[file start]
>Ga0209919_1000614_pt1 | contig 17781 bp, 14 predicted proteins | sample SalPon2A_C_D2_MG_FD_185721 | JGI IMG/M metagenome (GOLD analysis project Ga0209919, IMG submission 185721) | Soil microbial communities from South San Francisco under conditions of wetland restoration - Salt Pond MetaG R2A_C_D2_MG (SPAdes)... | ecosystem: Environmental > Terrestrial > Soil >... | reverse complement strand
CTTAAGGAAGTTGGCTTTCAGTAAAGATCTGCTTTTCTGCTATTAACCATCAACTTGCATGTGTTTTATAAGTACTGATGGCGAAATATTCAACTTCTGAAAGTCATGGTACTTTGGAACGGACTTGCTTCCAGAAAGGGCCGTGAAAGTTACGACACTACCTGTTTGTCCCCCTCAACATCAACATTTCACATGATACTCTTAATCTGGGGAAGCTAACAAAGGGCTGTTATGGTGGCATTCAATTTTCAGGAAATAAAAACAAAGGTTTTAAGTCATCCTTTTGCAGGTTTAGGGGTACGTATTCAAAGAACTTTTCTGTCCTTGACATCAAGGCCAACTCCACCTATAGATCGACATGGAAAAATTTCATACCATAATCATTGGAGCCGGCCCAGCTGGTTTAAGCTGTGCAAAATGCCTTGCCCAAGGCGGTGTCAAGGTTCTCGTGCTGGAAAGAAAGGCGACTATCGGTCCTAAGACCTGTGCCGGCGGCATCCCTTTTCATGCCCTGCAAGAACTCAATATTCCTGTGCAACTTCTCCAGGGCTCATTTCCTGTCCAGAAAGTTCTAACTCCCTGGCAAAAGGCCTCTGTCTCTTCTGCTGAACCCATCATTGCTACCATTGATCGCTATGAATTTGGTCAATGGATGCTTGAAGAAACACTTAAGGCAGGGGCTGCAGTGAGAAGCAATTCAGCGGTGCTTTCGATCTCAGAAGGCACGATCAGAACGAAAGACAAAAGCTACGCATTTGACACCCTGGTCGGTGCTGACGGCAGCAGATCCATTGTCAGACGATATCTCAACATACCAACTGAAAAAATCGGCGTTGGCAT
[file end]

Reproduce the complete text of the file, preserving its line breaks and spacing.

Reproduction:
>Ga0209919_1000614_pt1 | contig 17781 bp, 14 predicted proteins | sample SalPon2A_C_D2_MG_FD_185721 | JGI IMG/M metagenome (GOLD analysis project Ga0209919, IMG submission 185721) | Soil microbial communities from South San Francisco under conditions of wetland restoration - Salt Pond MetaG R2A_C_D2_MG (SPAdes)... | ecosystem: Environmental > Terrestrial > Soil >... | reverse complement strand
CTTAAGGAAGTTGGCTTTCAGTAAAGATCTGCTTTTCTGCTATTAACCATCAACTTGCATGTGTTTTATAAGTACTGATGGCGAAATATTCAACTTCTGAAAGTCATGGTACTTTGGAACGGACTTGCTTCCAGAAAGGGCCGTGAAAGTTACGACACTACCTGTTTGTCCCCCTCAACATCAACATTTCACATGATACTCTTAATCTGGGGAAGCTAACAAAGGGCTGTTATGGTGGCATTCAATTTTCAGGAAATAAAAACAAAGGTTTTAAGTCATCCTTTTGCAGGTTTAGGGGTACGTATTCAAAGAACTTTTCTGTCCTTGACATCAAGGCCAACTCCACCTATAGATCGACATGGAAAAATTTCATACCATAATCATTGGAGCCGGCCCAGCTGGTTTAAGCTGTGCAAAATGCCTTGCCCAAGGCGGTGTCAAGGTTCTCGTGCTGGAAAGAAAGGCGACTATCGGTCCTAAGACCTGTGCCGGCGGCATCCCTTTTCATGCCCTGCAAGAACTCAATATTCCTGTGCAACTTCTCCAGGGCTCATTTCCTGTCCAGAAAGTTCTAACTCCCTGGCAAAAGGCCTCTGTCTCTTCTGCTGAACCCATCATTGCTACCATTGATCGCTATGAATTTGGTCAATGGATGCTTGAAGAAACACTTAAGGCAGGGGCTGCAGTGAGAAGCAATTCAGCGGTGCTTTCGATCTCAGAAGGCACGATCAGAACGAAAGACAAAAGCTACGCATTTGACACCCTGGTCGGTGCTGACGGCAGCAGATCCATTGTCAGACGATATCTCAACATACCAACTGAAAAAATCGGCGTTGGCAT